Be flexible - you may find that the system you use has as much to do with the make up of the class as the age. There are some interesting papers if you want to think about the subject in general. I found this one useful when I was suddenly placed in a difficult year 5/6 in the middle of last term - Google it. Hope this helps.
    <font size="5" face="Arial" color="#000081">Responsible Behaviour
    </font><font size="2" face="Arial" color="#000081">Teaching children to take responsibility for
    their own behaviour
    </font>
    <font face="Arial" color="#000081">By
    Peter Leech
    </font>


     
  11. Such wonderful advice- thank you all :)
     
  12. I've found that things that sometimes work in the first half of the year don't always work for the WHOLE year.

    I tried a couple of new ideas last year, but by far the most successful was the idea of the 'Secret Student'. I selected a kid at random at the start of the day, and I'd then keep an eye on them. You can make the behavioural focus what ever you like really - for me, it was just ironing out low level disruption. If they had a good day, the student gets a tick on a little display thing I had at the side of my whiteboard. If they weren't so good, a cross.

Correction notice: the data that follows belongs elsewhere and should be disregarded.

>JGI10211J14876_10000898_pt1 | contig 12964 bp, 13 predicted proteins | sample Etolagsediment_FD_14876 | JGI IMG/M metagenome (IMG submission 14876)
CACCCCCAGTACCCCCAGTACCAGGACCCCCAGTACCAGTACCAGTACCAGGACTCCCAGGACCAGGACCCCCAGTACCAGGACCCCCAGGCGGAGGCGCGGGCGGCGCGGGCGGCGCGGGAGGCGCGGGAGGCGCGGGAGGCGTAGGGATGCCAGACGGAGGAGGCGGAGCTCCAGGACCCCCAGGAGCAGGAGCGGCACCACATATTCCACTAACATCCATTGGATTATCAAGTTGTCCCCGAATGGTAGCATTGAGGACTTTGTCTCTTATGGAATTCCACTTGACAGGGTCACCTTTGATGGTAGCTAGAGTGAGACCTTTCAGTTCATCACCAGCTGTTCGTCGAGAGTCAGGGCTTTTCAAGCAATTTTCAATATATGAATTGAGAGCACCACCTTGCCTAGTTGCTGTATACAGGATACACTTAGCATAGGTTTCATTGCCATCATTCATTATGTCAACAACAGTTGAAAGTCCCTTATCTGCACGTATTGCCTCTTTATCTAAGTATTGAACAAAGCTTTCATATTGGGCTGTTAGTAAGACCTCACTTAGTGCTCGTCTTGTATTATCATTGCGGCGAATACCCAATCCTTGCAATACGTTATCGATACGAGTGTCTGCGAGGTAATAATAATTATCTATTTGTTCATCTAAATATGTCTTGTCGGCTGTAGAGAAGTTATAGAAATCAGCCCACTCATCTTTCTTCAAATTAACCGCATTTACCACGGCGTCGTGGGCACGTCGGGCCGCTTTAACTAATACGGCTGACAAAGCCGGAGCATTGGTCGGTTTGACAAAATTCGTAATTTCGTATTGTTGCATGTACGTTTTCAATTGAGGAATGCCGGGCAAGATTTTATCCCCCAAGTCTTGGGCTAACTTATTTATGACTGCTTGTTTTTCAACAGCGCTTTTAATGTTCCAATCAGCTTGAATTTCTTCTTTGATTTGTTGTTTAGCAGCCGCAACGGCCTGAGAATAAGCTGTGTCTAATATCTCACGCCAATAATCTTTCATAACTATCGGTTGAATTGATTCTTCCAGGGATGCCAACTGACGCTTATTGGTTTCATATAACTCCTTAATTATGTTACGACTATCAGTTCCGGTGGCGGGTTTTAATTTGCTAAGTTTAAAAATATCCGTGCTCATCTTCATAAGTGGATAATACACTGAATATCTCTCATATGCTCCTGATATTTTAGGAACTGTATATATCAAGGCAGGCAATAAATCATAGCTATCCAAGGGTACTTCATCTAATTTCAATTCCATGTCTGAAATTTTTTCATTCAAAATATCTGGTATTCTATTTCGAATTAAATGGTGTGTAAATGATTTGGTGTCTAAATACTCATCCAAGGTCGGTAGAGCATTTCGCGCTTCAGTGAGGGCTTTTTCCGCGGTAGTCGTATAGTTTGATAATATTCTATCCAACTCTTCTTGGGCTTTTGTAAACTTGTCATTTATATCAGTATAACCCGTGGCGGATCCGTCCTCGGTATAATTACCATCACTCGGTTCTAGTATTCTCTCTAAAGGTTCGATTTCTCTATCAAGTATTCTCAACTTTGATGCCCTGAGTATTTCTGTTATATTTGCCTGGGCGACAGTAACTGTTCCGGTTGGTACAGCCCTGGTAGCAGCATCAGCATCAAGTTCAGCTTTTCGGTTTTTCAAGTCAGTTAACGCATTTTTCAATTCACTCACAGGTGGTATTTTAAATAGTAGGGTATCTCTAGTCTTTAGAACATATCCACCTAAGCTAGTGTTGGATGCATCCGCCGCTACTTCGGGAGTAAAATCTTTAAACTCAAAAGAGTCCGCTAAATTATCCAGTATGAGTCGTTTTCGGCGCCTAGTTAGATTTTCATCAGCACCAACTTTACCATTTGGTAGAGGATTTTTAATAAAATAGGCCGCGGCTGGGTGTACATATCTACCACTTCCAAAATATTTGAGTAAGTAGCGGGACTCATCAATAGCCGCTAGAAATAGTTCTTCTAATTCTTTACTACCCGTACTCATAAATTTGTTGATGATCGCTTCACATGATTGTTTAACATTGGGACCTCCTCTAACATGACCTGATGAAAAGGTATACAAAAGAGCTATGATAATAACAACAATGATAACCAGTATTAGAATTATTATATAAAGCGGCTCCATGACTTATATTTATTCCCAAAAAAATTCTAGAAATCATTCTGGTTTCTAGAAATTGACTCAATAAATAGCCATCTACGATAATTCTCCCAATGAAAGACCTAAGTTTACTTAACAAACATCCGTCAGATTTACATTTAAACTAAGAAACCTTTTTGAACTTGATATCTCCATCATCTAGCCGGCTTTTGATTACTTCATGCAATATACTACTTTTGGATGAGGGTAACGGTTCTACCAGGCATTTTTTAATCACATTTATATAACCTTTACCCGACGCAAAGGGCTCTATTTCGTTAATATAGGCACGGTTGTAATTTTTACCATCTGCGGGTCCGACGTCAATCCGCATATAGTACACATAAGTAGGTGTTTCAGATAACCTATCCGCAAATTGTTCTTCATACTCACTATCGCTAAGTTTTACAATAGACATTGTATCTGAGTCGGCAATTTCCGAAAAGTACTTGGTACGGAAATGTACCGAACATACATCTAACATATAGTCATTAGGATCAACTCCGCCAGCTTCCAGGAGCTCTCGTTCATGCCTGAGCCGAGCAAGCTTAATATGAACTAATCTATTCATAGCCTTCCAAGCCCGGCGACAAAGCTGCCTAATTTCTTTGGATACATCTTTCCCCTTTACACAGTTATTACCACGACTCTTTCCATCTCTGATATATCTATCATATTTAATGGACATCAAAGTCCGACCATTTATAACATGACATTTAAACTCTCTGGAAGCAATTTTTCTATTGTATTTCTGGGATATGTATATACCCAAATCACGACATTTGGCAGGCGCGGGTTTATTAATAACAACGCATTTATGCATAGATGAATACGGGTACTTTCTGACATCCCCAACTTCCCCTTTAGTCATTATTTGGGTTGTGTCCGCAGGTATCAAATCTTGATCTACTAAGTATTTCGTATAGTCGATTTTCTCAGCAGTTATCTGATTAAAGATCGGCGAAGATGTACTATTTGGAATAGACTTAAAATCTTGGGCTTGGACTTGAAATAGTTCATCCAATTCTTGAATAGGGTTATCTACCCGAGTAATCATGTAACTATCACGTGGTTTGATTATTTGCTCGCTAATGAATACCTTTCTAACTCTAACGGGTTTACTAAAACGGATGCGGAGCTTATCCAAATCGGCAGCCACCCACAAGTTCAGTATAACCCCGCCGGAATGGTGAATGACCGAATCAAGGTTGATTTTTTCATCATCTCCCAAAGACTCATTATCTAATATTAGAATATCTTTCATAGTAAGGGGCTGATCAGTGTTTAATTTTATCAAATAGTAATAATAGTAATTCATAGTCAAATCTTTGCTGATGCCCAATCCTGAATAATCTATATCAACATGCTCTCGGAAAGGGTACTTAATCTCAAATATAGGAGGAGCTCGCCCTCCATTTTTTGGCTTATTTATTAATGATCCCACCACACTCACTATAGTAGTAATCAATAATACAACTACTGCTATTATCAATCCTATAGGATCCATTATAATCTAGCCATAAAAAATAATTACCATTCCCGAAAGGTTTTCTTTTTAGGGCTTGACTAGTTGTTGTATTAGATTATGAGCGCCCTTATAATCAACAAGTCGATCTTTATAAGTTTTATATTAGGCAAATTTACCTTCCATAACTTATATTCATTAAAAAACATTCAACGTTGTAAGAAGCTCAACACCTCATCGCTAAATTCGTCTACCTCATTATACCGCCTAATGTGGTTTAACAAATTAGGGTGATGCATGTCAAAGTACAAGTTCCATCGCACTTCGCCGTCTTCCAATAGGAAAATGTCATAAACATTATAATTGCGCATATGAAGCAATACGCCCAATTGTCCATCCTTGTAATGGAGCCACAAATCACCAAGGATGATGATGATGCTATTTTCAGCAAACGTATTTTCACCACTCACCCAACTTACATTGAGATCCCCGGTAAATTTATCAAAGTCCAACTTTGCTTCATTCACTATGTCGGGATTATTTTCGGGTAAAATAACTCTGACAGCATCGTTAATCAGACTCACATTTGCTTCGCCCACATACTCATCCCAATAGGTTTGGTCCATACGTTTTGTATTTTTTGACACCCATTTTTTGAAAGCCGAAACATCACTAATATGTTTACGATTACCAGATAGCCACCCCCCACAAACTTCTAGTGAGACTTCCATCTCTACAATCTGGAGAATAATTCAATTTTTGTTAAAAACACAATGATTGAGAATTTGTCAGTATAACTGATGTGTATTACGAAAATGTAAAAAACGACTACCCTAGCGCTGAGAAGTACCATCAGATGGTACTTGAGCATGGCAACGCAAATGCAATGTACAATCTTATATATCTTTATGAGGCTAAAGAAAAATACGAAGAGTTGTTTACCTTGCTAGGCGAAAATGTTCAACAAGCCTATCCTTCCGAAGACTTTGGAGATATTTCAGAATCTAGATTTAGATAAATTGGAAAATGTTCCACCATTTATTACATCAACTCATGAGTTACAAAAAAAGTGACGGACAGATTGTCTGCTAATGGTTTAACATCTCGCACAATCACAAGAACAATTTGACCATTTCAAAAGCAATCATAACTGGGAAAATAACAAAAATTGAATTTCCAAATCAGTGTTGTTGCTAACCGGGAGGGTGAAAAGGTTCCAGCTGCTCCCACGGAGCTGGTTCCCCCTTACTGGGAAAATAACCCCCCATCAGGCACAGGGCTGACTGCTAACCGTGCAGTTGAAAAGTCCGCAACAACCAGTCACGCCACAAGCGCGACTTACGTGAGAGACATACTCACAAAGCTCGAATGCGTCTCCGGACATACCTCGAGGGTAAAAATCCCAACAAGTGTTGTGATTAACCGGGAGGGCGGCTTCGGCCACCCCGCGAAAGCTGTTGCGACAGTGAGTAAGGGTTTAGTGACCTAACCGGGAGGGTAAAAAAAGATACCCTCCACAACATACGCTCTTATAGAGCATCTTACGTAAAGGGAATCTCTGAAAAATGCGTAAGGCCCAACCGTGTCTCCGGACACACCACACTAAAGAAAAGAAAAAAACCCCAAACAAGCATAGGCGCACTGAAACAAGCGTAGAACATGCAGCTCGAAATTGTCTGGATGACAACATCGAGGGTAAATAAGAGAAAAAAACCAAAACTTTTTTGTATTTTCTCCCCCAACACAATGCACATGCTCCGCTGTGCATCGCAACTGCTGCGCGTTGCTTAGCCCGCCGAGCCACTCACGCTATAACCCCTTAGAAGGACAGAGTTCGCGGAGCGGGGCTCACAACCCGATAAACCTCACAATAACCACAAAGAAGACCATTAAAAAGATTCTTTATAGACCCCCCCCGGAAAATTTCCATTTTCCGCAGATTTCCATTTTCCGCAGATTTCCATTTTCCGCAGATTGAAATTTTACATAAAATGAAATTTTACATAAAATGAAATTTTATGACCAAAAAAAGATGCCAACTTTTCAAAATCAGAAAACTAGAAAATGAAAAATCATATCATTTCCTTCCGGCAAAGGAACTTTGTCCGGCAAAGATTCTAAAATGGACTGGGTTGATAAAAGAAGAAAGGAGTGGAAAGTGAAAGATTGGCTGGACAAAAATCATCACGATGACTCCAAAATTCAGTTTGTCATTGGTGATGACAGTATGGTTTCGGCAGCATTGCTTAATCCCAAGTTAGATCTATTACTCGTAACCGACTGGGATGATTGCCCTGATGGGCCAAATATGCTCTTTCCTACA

I used to say 4/5 ticks in a week would get them a 10 minute game of 'Bin Ball' (Ozzy street game - bit like benchball) las t thing on a Friday. Pretty amazing results - it's amazing what they'll do for a game of Bin Ball - the peer pressure to be really focused was quite impressive.



     
  13. minnieminx

    minnieminx New commenter

    A raised eyebrow works wonders after the first few weeks. Until then you have to show that you mean business and that there are consequences for wrong actions as well as rewards for right ones.